In Enemy Number One: The United States of American in Soviet Ideology and Propaganda, 1945-1959
(Oxford University Press, 2019), Dr. Rósa Magnúsdóttir
of Aarhus University, explores depictions of America in post-war Soviet propaganda. While the 1945 “meeting on the Elbe” marked a high point in United States/Soviet friendship, official relations deteriorated quickly thereafter.
Enemy Number One
incorporates a wide range of source material such as letters by Soviet citizens, popular magazines, Voice of America broadcasts, and a wide range of secondary scholarly literatures. Among the author’s conclusions based on this body of evidence, are that Russian state propaganda differentiated between “good” and “bad” Americans, that state propaganda to the contrary, everyday people in the USSR never lost a sense that WWII had been the site of genuine friendship between Americans and Soviet citizens, and, intriguingly, that Soviet propaganda could have been far more effective in the United State than it in fact was.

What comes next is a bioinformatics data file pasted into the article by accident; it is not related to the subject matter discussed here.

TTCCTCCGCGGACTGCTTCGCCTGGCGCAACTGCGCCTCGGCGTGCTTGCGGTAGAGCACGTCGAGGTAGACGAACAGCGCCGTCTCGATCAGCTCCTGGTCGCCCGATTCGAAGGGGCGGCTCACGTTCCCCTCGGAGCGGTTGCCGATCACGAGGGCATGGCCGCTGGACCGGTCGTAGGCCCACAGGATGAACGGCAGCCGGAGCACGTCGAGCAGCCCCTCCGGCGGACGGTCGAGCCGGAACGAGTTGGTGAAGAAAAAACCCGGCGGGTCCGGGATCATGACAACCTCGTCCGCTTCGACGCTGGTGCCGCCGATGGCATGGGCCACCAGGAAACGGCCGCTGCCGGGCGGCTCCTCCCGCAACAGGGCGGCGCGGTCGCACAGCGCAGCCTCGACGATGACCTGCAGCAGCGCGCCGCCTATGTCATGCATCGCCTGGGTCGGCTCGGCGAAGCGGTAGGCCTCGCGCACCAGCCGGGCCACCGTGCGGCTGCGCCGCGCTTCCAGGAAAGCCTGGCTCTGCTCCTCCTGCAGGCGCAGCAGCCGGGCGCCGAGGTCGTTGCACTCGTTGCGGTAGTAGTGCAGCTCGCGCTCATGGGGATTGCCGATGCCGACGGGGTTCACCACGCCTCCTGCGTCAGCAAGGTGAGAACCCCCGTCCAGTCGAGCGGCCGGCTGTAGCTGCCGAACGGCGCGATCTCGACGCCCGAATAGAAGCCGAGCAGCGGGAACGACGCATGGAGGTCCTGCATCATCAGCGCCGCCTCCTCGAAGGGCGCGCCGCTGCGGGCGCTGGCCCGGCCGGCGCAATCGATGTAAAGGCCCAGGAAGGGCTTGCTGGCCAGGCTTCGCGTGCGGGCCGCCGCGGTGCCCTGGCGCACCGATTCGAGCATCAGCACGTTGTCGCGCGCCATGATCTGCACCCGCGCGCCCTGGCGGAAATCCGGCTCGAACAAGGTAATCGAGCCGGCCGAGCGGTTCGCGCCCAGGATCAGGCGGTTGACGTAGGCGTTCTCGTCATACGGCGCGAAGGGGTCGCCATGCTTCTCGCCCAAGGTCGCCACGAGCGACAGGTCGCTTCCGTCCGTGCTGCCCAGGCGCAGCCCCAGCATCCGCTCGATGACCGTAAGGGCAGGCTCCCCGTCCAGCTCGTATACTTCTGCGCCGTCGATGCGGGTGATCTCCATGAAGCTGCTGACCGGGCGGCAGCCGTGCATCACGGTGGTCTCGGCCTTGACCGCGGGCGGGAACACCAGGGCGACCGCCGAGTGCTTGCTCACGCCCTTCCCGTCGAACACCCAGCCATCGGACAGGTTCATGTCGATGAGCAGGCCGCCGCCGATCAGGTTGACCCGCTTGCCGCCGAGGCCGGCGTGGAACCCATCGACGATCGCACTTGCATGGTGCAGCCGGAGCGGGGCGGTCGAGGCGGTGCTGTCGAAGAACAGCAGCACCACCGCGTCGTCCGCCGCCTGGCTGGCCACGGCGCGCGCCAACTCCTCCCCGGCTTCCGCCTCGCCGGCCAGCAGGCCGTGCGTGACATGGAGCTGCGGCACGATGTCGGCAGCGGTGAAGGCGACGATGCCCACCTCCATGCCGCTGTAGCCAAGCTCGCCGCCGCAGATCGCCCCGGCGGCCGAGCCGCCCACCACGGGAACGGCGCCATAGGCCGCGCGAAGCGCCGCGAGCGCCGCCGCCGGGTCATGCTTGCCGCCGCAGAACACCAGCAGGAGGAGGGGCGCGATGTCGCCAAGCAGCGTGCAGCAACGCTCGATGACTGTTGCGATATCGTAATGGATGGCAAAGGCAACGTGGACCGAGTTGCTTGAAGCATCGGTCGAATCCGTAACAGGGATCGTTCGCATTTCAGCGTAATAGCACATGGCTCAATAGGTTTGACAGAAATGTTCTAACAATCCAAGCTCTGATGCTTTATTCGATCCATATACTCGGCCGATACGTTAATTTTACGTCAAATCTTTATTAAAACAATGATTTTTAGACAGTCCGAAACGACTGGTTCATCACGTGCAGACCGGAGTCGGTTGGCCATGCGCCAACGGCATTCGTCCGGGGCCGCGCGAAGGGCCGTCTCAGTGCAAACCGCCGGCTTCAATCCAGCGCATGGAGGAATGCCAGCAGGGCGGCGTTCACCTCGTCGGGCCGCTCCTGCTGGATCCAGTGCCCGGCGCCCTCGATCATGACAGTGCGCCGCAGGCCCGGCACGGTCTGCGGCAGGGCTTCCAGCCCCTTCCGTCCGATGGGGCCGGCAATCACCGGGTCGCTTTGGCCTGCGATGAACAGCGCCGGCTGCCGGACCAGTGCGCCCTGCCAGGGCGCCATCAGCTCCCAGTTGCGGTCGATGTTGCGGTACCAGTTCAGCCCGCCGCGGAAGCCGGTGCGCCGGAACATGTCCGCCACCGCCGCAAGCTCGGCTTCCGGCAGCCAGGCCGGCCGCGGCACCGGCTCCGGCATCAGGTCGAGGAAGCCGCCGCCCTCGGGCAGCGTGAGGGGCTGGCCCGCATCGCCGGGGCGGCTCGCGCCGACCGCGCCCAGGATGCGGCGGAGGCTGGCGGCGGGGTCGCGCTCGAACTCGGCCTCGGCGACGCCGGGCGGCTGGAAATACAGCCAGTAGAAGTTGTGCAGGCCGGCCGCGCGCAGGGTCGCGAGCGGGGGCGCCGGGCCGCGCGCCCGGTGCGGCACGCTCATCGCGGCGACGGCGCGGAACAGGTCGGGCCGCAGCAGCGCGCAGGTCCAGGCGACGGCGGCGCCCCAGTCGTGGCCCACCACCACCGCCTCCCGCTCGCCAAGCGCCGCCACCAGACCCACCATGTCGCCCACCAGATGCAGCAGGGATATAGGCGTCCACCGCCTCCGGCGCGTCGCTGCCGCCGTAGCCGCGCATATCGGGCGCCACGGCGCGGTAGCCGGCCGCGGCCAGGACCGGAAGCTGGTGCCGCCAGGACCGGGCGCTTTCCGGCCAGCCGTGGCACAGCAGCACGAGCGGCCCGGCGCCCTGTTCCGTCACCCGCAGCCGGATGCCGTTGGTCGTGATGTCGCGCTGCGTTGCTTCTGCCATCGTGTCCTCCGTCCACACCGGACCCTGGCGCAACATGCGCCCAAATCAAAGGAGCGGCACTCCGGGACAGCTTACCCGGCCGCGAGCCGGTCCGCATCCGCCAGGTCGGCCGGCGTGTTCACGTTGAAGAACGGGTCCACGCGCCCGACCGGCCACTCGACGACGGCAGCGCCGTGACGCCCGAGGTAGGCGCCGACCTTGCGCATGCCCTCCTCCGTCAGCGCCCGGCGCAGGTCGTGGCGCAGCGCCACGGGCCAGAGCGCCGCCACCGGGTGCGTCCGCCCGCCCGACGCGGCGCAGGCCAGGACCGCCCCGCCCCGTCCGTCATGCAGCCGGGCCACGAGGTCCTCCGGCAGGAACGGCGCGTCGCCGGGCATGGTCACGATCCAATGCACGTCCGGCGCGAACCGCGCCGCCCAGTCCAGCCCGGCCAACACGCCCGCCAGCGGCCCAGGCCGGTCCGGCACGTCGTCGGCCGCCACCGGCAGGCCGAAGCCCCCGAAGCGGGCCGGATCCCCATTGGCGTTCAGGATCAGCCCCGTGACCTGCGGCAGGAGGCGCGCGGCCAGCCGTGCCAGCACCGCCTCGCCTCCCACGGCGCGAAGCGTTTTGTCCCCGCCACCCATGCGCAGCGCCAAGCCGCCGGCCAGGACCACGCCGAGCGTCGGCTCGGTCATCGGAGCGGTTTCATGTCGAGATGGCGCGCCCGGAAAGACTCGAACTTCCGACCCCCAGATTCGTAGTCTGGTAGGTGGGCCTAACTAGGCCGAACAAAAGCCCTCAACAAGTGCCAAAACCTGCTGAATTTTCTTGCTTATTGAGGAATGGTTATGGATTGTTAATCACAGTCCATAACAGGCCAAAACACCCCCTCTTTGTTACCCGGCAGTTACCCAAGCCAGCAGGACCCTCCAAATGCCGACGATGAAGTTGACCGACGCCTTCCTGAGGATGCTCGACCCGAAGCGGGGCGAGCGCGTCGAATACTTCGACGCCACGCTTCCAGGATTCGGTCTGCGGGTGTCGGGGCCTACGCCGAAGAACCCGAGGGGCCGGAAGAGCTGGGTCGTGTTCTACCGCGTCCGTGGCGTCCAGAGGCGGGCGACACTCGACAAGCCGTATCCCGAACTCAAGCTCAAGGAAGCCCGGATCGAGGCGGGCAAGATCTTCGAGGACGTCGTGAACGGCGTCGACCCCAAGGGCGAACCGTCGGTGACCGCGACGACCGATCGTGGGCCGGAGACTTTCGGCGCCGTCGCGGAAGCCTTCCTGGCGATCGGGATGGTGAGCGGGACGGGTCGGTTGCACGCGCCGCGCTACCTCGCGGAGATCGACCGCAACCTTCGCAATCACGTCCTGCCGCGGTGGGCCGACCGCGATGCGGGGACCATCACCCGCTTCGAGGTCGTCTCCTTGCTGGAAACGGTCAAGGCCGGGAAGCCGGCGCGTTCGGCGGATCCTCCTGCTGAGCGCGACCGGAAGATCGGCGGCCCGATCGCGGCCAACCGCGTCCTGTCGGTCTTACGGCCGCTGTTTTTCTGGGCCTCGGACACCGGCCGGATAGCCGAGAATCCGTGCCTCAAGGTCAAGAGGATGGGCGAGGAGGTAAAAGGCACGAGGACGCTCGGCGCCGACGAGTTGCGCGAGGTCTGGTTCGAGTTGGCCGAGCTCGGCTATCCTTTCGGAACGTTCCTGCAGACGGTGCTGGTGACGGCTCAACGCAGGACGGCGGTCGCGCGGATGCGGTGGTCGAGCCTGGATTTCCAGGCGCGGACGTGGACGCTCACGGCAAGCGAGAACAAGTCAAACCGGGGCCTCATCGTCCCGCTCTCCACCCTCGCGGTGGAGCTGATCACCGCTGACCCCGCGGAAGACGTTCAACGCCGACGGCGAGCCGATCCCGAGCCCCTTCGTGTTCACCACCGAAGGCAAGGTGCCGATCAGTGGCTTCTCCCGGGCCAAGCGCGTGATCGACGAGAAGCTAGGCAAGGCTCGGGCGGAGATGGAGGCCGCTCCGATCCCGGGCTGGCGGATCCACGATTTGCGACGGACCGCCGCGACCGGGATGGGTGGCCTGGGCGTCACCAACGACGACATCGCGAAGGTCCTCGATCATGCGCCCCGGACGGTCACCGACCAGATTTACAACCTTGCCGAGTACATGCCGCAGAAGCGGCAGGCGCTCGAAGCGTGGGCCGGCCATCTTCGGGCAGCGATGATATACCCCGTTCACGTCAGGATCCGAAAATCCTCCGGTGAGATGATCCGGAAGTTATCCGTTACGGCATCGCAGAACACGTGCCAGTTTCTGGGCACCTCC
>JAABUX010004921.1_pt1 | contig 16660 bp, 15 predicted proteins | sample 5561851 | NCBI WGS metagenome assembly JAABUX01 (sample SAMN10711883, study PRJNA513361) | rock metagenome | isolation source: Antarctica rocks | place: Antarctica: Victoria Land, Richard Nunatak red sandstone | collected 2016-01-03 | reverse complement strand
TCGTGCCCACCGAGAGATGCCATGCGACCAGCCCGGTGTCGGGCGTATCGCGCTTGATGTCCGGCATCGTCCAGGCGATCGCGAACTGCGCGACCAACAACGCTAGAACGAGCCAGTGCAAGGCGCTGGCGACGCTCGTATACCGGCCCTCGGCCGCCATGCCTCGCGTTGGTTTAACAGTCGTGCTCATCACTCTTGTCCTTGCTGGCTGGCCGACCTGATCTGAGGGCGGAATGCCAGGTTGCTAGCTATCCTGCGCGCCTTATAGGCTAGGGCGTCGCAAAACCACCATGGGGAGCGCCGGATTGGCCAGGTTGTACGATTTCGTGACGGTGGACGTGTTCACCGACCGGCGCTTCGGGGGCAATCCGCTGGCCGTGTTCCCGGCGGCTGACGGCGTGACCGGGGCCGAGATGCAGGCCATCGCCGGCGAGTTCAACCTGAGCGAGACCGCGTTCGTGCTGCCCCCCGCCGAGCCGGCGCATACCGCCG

Aaron Weinacht is Professor of History at the University of Montana Western in Dillon, MT. He teaches courses on Russian and Soviet History, World History, and Philosophy of History. His research interests include the sociological theorist Philip Rieff and the influence of Russian nihilism on American libertarianism.